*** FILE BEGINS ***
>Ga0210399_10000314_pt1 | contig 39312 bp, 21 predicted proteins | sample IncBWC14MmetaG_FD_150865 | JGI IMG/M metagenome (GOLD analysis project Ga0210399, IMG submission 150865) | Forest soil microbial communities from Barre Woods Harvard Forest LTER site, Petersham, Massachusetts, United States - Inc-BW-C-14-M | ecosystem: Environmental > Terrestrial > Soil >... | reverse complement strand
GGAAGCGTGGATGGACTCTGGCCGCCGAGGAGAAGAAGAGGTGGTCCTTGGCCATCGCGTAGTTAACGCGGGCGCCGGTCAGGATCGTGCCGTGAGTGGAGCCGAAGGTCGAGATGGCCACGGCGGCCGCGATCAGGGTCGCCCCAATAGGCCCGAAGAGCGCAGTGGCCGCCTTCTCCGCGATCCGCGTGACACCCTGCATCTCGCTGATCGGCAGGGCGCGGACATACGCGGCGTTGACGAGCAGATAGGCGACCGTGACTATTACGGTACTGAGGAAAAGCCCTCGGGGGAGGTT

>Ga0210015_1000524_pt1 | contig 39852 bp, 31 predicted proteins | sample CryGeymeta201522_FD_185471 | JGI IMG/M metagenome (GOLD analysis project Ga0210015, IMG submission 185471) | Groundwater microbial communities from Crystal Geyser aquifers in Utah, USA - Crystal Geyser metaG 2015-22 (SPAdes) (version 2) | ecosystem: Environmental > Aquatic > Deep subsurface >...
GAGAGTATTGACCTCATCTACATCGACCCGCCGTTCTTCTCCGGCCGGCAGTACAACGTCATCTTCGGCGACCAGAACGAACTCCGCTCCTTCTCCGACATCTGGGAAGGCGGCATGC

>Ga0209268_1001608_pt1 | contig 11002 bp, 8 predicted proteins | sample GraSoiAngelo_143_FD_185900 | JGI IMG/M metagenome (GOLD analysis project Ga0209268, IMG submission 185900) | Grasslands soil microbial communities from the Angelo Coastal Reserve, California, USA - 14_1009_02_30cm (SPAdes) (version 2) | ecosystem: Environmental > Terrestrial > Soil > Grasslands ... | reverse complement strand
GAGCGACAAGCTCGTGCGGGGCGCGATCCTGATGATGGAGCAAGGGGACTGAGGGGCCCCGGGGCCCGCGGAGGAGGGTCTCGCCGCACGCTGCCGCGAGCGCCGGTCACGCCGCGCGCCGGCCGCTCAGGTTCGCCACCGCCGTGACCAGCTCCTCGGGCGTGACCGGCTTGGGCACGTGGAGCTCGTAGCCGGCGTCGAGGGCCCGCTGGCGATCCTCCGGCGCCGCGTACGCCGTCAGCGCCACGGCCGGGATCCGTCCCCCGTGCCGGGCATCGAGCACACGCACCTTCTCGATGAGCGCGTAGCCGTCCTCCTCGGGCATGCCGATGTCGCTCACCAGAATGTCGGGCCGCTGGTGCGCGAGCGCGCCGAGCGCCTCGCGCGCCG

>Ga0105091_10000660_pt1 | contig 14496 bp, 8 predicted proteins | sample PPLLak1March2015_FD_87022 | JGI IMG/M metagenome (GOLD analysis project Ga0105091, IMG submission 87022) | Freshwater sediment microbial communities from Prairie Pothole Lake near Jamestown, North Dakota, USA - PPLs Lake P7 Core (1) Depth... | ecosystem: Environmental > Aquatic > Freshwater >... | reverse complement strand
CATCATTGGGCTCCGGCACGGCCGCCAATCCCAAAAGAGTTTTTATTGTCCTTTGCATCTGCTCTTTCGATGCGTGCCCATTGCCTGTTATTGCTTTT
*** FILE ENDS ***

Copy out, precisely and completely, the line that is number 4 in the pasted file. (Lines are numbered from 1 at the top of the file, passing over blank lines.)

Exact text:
GAGAGTATTGACCTCATCTACATCGACCCGCCGTTCTTCTCCGGCCGGCAGTACAACGTCATCTTCGGCGACCAGAACGAACTCCGCTCCTTCTCCGACATCTGGGAAGGCGGCATGC